Today’s interview is with job search success story Jeff Shaevel. I met Jeff in Austin Digital Jobs. He shared his story as a 58-year-old job seeker and he impressed me so much, I wanted to know all the details. He graciously agreed to share his philosophy and advice about how to navigate a successful job search.
Jeff, I know that you worked at Dell for 24 years before your recent job search. For context, can you please summarize your career history for us?
My degree is in Computer Science and I was very interested in Artificial Intelligence in college. I worked at GTE Laboratories my senior year (and after graduation) doing programming for speech recognition. However, the 80s weren’t a great time for AI as expert systems and similar technologies were providing disappointing results for businesses. So, I became a technology consultant for Arthur D. Little, working for ways to bring AI to the USPS and then working as a general programmer for a while (as an IBM contractor) before deciding I wanted to get into Dell.
Dell didn’t have much of an IT department in the early 90s, so I actually came in through sales! I did that for a few years, keeping my eye on their progress in IT. Then came a chance. The project manager for Federal Sales was frantic that the contractors he hired to build the “GSA Schedule on Disk” (software to order systems for the government, delivered by bulletin board before the Internet existed) failed to deliver working software. They had all the artwork and general framework, but NO code. I said that if they got me off the phones, I could have it up and running in 2 months, in time for the major government buying season. It was built in Macromedia Director (precursor to Flash) using ActionScript, a language I didn’t actually know. I buckled down, learned what I had to, and made it happen. On time and fully functional. My “real” career took off from there.
When you launched a job search, were you still employed by Dell or between jobs?
I left Dell in May 2017. I knew that with the recent merger with EMC they would be moving jobs like mine completely off-shore. I accepted the RIF and used my severance and savings to enjoy a sabbatical for about 15 months.
How long was your job search and what is your new job?
Near the end of August 2018, I decided to get back into the job force and start searching in earnest. I started getting interviews almost immediately and I landed the new job on October 17th, just short of two months of searching. My new position is as the head ServiceNow/ITIL developer for the Texas Association of School Boards (TASB). While I hadn’t seriously considered working for a non-profit at the start of the job search, it was immediately apparent in my interviews that this was an infinitely better fit for my personality than working for a giant corporation. My impression is that stepping away from behemoth companies—or even hungry startups—who focus on speed and competition is a great way to find places that are open to people with life experience.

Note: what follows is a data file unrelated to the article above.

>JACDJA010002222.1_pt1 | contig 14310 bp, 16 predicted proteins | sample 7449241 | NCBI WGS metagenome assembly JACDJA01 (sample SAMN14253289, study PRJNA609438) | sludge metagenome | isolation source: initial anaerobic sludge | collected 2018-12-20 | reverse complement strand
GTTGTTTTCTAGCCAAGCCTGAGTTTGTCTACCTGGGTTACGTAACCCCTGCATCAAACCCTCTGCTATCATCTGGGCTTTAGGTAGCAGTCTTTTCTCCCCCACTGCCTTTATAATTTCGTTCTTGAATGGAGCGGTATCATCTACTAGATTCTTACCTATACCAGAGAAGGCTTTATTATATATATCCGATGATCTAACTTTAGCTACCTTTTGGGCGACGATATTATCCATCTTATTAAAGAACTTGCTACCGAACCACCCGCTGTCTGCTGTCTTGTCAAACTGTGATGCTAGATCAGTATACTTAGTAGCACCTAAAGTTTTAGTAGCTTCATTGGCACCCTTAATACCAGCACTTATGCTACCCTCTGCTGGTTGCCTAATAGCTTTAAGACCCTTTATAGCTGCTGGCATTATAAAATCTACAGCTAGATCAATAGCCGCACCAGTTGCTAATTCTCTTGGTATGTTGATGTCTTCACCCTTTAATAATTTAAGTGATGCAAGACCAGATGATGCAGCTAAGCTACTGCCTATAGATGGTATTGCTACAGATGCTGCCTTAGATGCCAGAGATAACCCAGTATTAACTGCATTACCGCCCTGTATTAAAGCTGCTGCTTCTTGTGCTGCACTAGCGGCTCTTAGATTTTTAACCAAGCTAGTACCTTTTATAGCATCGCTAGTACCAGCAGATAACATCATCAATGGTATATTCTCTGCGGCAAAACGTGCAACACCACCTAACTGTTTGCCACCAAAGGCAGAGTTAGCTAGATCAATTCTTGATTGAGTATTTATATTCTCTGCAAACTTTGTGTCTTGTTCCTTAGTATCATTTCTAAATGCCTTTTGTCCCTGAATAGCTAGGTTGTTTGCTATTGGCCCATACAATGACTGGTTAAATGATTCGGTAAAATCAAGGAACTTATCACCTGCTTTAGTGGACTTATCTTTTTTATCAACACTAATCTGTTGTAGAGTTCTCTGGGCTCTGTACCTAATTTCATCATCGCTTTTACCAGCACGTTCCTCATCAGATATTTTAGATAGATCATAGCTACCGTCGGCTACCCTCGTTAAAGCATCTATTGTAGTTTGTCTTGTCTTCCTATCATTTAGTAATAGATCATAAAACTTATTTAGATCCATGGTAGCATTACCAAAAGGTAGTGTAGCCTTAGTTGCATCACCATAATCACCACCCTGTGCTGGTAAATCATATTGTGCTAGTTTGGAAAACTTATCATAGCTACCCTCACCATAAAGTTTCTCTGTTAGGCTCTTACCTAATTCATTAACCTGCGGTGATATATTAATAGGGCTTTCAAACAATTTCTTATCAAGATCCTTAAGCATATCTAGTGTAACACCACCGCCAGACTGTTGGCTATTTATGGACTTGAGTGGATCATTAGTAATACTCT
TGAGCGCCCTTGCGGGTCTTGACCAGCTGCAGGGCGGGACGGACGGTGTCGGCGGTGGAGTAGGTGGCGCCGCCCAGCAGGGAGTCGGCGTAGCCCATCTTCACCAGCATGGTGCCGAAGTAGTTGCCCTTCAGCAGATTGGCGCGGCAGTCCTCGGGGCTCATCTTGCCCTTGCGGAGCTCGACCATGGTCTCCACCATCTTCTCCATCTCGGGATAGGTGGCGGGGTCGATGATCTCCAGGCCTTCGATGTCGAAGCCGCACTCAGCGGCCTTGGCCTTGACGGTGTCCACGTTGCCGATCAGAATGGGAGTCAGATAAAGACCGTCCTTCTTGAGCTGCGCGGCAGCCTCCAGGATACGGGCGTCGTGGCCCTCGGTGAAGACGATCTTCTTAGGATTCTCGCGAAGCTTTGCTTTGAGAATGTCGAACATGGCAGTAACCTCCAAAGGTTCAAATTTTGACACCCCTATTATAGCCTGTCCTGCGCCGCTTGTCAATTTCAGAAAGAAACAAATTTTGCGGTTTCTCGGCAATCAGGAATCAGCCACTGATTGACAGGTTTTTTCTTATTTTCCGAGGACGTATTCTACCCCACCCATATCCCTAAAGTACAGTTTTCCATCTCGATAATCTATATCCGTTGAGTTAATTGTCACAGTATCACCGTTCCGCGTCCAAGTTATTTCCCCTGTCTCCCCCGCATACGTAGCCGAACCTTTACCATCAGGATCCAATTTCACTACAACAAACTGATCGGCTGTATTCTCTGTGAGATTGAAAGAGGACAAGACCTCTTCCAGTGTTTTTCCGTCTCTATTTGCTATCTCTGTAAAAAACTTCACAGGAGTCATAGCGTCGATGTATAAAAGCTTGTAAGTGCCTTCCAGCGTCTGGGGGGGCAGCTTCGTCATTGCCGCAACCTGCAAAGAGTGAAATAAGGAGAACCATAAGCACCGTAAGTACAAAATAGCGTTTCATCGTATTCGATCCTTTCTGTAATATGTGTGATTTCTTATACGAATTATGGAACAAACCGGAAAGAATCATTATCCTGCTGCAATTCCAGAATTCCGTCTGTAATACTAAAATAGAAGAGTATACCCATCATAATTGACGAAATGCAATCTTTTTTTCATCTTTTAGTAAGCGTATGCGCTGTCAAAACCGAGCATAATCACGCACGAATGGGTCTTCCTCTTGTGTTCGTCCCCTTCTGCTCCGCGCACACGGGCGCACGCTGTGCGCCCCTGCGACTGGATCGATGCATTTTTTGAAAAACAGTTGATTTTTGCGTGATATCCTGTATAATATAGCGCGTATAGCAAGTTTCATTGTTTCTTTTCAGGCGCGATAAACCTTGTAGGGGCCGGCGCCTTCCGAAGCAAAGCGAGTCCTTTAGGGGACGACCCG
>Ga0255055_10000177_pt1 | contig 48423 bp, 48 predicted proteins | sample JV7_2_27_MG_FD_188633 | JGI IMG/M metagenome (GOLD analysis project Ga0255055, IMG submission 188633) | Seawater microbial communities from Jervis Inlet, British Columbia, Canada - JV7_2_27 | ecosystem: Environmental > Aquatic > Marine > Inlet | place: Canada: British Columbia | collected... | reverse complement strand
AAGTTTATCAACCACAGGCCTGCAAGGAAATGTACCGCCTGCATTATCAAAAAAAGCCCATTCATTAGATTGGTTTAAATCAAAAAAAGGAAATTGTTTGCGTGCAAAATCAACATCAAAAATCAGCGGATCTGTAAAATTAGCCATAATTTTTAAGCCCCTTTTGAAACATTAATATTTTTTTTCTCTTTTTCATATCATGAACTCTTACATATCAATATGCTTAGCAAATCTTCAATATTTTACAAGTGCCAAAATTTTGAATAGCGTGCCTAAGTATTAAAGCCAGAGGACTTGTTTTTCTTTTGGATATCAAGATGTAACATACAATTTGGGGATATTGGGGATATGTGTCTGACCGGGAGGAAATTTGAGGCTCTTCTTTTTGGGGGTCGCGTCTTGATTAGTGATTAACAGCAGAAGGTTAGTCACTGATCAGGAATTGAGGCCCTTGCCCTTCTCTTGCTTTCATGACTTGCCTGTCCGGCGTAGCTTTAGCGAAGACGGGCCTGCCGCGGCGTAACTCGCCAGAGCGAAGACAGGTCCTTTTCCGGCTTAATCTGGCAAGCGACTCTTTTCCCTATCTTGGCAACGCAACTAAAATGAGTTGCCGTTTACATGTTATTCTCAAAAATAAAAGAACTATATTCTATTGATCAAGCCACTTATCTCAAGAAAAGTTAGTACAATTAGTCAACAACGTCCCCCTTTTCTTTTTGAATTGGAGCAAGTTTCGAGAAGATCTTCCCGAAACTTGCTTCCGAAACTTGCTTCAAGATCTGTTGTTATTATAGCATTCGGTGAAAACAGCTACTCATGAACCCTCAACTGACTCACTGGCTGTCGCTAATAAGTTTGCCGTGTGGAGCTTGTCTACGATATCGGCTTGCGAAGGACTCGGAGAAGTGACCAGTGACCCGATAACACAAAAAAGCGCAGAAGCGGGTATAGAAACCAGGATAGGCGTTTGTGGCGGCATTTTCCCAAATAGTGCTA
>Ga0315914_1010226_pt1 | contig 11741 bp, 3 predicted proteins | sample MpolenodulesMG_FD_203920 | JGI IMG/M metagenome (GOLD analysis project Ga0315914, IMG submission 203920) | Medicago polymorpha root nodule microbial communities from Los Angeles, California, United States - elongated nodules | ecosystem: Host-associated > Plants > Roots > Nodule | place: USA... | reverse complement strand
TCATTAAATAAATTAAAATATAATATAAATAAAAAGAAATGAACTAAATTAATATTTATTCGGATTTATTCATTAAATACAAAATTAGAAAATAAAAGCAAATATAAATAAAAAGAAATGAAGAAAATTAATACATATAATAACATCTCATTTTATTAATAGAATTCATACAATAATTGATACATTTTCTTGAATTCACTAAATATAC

Were you concerned about ageism when you launched your job search?
It’s reasonable to consider these things a bit to see if there might be ways to minimize potential bias, but I also think there is a danger of too much strategizing. Having a strategy to “manage” prejudice around one trait or another can lead to looking artificial or forced. I prefer to be unapologetic about who I am and what I’ve done because I know the world is big and the right job on the right team in the right organization is out there somewhere.
You credit your philosophy about life with your success at landing a new job. Can you please describe your approach?
Over the years, a number of principles have come into play that I believe have made a difference in my ability to find work. Anyone could apply them, but the details will be unique to each person. That’s why I emphasize that there isn’t any “magic” — no three words to add to your resume to guarantee an interview, no special site to apply to, no can’t-fail interview technique, etc. Instead, there’s a series of questions focusing on an attitude that drives my approach:
First, do you see yourself as a cog in a machine or as a person? Most people would probably say they naturally think of themselves as a person, but virtually all of the resumes I’ve seen lately look like a loose collection of buzzwords, thin bullet points, and search terms that only a bot could love. I understand that resumes these days are often put through an Applicant Tracking System (ATS), but eventually it’s going to be read by a person. Make sure that you come through as a person with a story to tell, not just a collection of titles and keywords. My resume probably looks a bit old-fashioned, following almost none of the modern advice, such as having a section of just keywords, but I find that interspersing lists of technologies (and keywords) as part of the descriptions of projects makes the resume more readable and natural.
A corollary of this is that I had no problem stopping discussions with recruiters who clearly only saw me as a list of skills to fill tasks. Don’t let the impersonal nature of many recruiters beat you down. Remember, you’re interviewing them as well. Every interview with a recruiter or company is an opportunity for a fit. Eventually, I became friendly with one simply because it was clear she understood the story behind the person and was excited to find something for me. She wasn’t the one who ultimately found my new job, but she kept opportunities flowing. Another way this attitude helps is by focusing on “being you” vs. “selling your skills.” Make sure your personality comes through strongly with every letter, call, and interview.